A better answer: Women and the critical role of career sponsors
BY: Katya Andresen, SVP Card Customer Experience at Capital One
– At a recent speech I was asked about the role of sponsorship in women’s career paths. I responded that I considered it a moral imperative to sponsor other women and for leaders to mentor those who may not know where to find a helping hand.
It was an incomplete answer. It didn’t really do justice to why sponsorship profoundly matters or how to advance it. So I’m suffering a bit with “l’esprit de l’escalier” or “staircase wit” – when the right riposte fails you at the party, only to occur to you as you’re leaving the building. The speech is long over. But I have heartfelt feelings about this question, and so I thought I’d answer it more fully here.
There is a universality in connecting to each other through our stories. Sharing our stories binds us, builds trust and – if we are fortunate – allows us to collectively apply our diverse experience to accomplish great work.
Joseph Campbell, the late scholar of comparative mythology and religion, believed we all share the story of a hero’s journey, which has hallmarks that appear in everything from ancient myths to Star Wars: a call to adventure, a mentor, a series of tests leading to a great ordeal, a reward and a path back that allows the hero to help others.
Early in what Campbell calls the “monomyth,” a person is called to adventure but wavers at the prospect. Then a mentor appears — maybe it’s Yoda, a fairy godmother or some kind of guide or teacher. At this critical point in the story, as the veteran story consultant Christopher Vogler puts it: “Sometimes the mentor is required to give the hero a swift kick in the pants to get the adventure going.”
By this description, the mentor is truly a sponsor. If mentors advise you and sponsors advocate for you, then it’s the sponsor who pushes you to boldly answer the call. Many adventures would not happen – or would unfold more meekly – without that person. Whoever you are, wherever you are, we’re connected to this truth: a sponsor can fundamentally transform your journey.
There is ample data to support this idea for women in particular. Women in the Workplace, a joint initiative between LeanIn.Org and McKinsey, recently studied the gender-parity gap in my field of financial services. Here’s the issue: In North America, women represent half of the entry level workforce in the industry but only one in five C-suite roles. A critical way to change that? Sponsorship, according to a survey of 14,000 employees at nearly 40 financial services companies as well as conversations with the small number of women at the top.
An overview of the research notes the important correlation in career advancement and receiving advice from senior leaders, which, unfortunately, early-tenure women are receiving less of than their male peers.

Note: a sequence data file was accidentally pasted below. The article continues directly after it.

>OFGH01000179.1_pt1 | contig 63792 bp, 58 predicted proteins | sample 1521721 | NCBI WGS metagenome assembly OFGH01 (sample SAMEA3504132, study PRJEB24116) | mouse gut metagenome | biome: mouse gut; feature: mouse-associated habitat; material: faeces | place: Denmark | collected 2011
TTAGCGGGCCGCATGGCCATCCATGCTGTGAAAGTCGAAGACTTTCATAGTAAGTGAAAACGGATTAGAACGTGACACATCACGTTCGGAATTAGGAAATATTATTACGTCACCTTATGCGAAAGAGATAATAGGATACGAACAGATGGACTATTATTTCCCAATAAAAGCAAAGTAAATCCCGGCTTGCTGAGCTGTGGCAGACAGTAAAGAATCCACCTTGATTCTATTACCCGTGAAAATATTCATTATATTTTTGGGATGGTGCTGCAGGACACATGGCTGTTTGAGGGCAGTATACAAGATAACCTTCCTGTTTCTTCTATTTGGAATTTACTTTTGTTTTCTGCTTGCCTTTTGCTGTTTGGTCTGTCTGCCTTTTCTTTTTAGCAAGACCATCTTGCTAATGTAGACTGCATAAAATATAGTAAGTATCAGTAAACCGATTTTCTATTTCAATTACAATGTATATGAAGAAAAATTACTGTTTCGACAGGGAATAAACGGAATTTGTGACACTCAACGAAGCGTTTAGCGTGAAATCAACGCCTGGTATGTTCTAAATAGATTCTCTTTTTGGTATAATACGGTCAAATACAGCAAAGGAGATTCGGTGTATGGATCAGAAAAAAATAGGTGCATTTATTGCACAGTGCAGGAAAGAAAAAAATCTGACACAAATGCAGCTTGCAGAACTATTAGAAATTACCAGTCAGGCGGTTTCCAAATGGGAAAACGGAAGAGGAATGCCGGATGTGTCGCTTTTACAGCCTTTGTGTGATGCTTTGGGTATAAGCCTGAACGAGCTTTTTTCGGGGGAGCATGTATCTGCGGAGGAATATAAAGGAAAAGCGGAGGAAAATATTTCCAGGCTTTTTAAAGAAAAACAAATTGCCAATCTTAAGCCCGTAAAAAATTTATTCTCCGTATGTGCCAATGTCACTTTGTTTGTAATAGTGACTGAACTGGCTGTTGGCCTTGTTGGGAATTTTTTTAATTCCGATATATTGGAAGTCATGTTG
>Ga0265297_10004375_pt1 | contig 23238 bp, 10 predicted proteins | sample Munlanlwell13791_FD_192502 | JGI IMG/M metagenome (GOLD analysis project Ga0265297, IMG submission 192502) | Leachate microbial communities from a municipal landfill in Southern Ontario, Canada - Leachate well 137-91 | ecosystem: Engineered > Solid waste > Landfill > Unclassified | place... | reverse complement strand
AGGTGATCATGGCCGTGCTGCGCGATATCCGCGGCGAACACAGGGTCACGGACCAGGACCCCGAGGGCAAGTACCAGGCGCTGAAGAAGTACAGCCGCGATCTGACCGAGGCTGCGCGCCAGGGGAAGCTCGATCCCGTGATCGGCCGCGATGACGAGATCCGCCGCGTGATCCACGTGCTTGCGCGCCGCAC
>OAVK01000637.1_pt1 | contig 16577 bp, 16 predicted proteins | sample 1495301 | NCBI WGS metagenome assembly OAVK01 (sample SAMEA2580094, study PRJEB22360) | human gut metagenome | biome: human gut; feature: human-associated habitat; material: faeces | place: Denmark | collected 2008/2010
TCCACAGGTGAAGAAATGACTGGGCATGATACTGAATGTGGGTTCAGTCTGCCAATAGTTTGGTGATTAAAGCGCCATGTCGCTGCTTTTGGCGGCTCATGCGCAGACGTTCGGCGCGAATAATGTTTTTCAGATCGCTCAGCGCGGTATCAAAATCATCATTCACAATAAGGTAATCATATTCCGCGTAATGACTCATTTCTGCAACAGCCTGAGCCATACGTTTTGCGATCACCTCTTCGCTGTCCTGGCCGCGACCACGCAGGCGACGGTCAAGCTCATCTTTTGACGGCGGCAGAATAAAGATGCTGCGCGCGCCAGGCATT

Kathleen Murphy, President of Fidelity Personal Investing, acknowledged the ease at which men, in general, take career risks for the reward of advancement and warns that the cumulative effect of career-long conservatism “is that you aren’t going to advance nearly as much as the person who takes risks.”
In other words, we sometimes hesitate to make a great leap because it can appear daunting. We fall prey to the pitfall of comparison, causing us to pass on the bigger opportunities.
Jacqueline Molnar, Chief Compliance Officer of Western Union, explained in the study how a sponsor jumpstarted her adventure: “When I was in my twenties, I had what I call a ‘first believer’—a man who said, ‘Why don’t you apply for this principalship?’ I had excluded myself in the typical way: ‘I’m too young. I haven’t done this before. I only hit seven and a half of the ten requirements.’ Having had that sponsorship, particularly by a man, was profound for me.”
Sponsors at work – of any gender – are like those of the monomyth, preparing our hero for the unknown. They, along with role models, help women see how they can succeed.
The McKinsey/LeanIn study concludes by urging companies to establish formal sponsorship for women. I agree and believe sponsorship programs are important not just for women but for all of us. They’re critical to promoting all forms of diversity.
I would add to these recommendations a personal commitment to serve as a sponsor. I can’t think of a higher calling than being the helping hand to an adrift adventurer. I want to do more for the many heroes among us who are wondering how to find their own ways onward and upward. Too many of them do not get the opportunity to be written into the universal story, but they should. They must. I am dead certain we’ll get to a better ending if they do.
Katya Andresen, SVP Card Customer Experience at Capital One